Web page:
BART starts off Tuesday morning with limited service because agency did not have adequate staffing. Chase Cain and Christie Smith report.
Bay Area Rapid Transit officials and union leaders late Monday reached a tentative agreement on a new labor deal, after two BART workers were killed over the weekend and ending an employee work stoppage that lasted nearly four days.
Limited BART service was scheduled to resume at 4 a.m. Tuesday, with full service expected in the afternoon. But because of staffing issues - getting workers to their jobs - BART trains did not start on time.
Just before 6 a.m., 25 trains - instead of the normal 45 - did start rolling - albeit with about 45-minute delays. But that wasn't soon enough for the riders in Walnut Creek, for example, who were kicked out of the station at 4 a.m. and told to take the charter buses instead.
"The charter bus won't do me any good," said one woman who needed to be to work in San Francisco at 5 a.m.
ATU Local 1555 apologized on Twitter, saying "We just don't have enough people for BART service just yet."
Still, a compromise is in the works.The tentative agreement was announced on Monday about 10 p.m., and must be voted on and ratified by union members, along with approval from BART's board of directors before it takes effect. The details were not disclosed.
"I don't want it to be forgotten that two lives were lost here in this time," Antonette Bryant, spokeswoman for ATU, said at a packed news conference.
"I will simply say that this offer is more than we wanted to pay," BART General Manager Grace Crunican said. "But it is also a new path in terms of our partnership with our workers."
Union employees walked off the job Friday over failed contract talks during marathon negotiations. The strike shut down the nation's fifth largest commuter rail system and created a transit headache for BART's estimated 200,000 daily riders. BART workers also walked off the job in July for four days.
At about 8:30 p.m. Monday, union workers entered the Metropolitan Transportation Commission headquarters in Oakland, where negotiations were held. Local and state politicians - including Lt. Gov. Gavin Newsom - also arrived earlier in the evening to attend contract talks.
Monday marked the fourth consecutive day -- and the second work day -- of the BART strike, which took a new and tragic turn over the weekend after a BART train killed two workers doing maintenance on the tracks.
BART charter buses had long lines as early as 4 a.m. in spots such as Hayward, Walnut Creek and Fremont. Three hours later, some bus seats disappeared.
All of the waiting and slugging commutes frustrated riders.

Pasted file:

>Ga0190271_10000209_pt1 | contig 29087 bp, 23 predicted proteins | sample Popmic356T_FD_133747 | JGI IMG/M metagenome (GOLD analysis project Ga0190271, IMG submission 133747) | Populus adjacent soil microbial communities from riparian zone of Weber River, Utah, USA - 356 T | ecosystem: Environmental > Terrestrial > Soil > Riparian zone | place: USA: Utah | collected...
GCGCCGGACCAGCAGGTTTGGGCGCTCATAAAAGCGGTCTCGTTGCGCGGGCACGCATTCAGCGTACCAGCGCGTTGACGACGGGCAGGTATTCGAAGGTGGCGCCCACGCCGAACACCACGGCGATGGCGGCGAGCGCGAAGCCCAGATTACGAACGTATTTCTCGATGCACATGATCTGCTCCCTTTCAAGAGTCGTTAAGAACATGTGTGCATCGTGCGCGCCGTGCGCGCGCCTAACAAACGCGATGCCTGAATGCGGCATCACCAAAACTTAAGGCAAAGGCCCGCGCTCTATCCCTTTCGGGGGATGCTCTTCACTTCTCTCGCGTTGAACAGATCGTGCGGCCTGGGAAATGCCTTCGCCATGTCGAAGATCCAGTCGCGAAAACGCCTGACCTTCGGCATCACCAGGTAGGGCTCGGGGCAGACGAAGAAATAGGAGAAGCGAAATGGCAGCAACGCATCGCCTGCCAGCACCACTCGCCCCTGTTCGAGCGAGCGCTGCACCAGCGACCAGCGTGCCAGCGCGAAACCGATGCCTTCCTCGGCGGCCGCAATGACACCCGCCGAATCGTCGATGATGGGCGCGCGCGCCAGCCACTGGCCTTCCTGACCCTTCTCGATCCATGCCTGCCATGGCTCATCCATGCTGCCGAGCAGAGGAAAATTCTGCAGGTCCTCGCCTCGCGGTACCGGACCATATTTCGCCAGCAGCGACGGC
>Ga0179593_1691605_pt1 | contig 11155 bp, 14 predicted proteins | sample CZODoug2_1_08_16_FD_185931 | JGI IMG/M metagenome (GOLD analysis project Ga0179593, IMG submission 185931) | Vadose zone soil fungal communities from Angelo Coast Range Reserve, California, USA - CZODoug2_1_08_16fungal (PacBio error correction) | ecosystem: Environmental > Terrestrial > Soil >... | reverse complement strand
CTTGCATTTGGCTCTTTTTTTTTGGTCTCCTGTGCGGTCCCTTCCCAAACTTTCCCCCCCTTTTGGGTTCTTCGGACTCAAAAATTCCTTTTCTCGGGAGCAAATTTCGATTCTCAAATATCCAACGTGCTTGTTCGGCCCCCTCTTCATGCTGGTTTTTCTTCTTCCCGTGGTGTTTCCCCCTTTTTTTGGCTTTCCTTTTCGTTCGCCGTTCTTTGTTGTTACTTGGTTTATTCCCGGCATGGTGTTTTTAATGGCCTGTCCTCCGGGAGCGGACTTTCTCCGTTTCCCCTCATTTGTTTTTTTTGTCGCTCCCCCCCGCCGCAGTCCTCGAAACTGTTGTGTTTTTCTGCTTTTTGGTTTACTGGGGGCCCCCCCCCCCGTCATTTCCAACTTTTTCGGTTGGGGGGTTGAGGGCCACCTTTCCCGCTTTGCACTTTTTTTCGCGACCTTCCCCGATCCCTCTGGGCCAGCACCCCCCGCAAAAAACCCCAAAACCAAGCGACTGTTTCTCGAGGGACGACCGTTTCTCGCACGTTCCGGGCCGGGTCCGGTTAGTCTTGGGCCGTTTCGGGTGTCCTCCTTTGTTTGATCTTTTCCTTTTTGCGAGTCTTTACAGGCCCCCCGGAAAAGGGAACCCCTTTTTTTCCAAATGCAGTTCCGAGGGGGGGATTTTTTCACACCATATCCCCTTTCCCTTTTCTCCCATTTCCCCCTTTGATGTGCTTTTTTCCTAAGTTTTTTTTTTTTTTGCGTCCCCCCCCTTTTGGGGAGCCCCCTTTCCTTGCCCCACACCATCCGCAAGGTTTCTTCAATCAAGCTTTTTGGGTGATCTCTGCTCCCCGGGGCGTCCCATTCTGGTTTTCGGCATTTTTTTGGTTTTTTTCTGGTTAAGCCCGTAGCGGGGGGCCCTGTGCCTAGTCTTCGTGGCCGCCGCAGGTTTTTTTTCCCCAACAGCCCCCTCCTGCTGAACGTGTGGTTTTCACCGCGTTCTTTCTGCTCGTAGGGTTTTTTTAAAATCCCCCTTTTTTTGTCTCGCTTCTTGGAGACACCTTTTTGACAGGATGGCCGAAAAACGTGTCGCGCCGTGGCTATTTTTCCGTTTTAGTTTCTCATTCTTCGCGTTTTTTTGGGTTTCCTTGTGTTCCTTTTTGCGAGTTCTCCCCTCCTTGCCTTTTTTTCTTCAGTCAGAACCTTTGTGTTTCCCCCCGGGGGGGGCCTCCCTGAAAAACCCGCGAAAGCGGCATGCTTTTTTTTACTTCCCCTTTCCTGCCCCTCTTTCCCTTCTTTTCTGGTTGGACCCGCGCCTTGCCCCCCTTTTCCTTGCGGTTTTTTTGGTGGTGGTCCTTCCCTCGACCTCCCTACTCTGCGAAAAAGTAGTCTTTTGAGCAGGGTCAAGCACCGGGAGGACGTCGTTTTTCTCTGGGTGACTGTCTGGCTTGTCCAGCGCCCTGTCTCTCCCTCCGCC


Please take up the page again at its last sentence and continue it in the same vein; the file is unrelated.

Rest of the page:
"Get it straight," one tired commuter yelled out loud after being asked his advice for the managers and unions involved in a heated contract dispute that broke down last week.
"It seems a little bit excessive now," said Gina Sponzolli of San Francisco. "And at this point, we're all inconvenienced, and it's really hard to understand what's at issue anymore."
Meanwhile, National Transportation Safety Board on Monday released new details on a tragic weekend incident involving a BART train killing two workers doing maintenance on the tracks.
NTSB investigator James Southworth said the BART employee who was operating the train was a trainee - not an experienced driver as BART officials had first said. The deaths were reported in Walnut Creek, where Christoper D. Sheppard, 58, of Hayward and Laurence Edward Daniels, 66, of Oakland - a contractor - were killed on Saturday about 1:45 p.m.
Sheppard was a member of the AFSCME union, a union that is not on strike. Daniels' family was too distraught to speak, but said that "Larry" lived in Oakland despite technically owning a home in Fair Oaks. They are hoping to have a memorial for him later this week.
Sheppard's body will be flown to his hometown in New Jersey for funeral services, according to family members.
"I knew them as human beings and I cared for both of them… and their death is a terrific loss," colleague Karen Goetz said. "Larry had a great sense of humor and was a fun guy. And Chris was a lovely man. I cared about both of them.”
Sheppard and Daniels were inspecting the track after reports of a "dip" in the rail, BART Assistant General Manager Paul Oversier said over the weekend. He added that both workers had extensive experience working on the track. The BART manager who was driving the train was returning a train to the Concord yard after delivering vandalized cars to Richmond for cleaning, Oversier said.
Sheppard and Daniels were the sixth and seventh BART workers to die on the job in the transit agency's 41-year history. They were memorialized at a vigil Sunday night.
Union officials said they had warned BART repeatedly in writing about the dangers of allowing non-union personnel to operate the trains, and filed a lawsuit on Oct. 7 in Alameda County Superior Court to block the practice.
Early Monday morning, union workers were out again at the Lake Merritt BART station, but as opposed to Friday, when there was palpable anger in the air; Monday's tone was much quieter in light of the worker deaths.
NBC Bay Area's Terry McSweeney, Kristofer Noceda, Lisa Fernandez, Damian Trujillo, Monte Francis, Lori Preuitt , Bob Redell, Christie Smith, Chase Cain and Cheryl Hurd contributed to this report.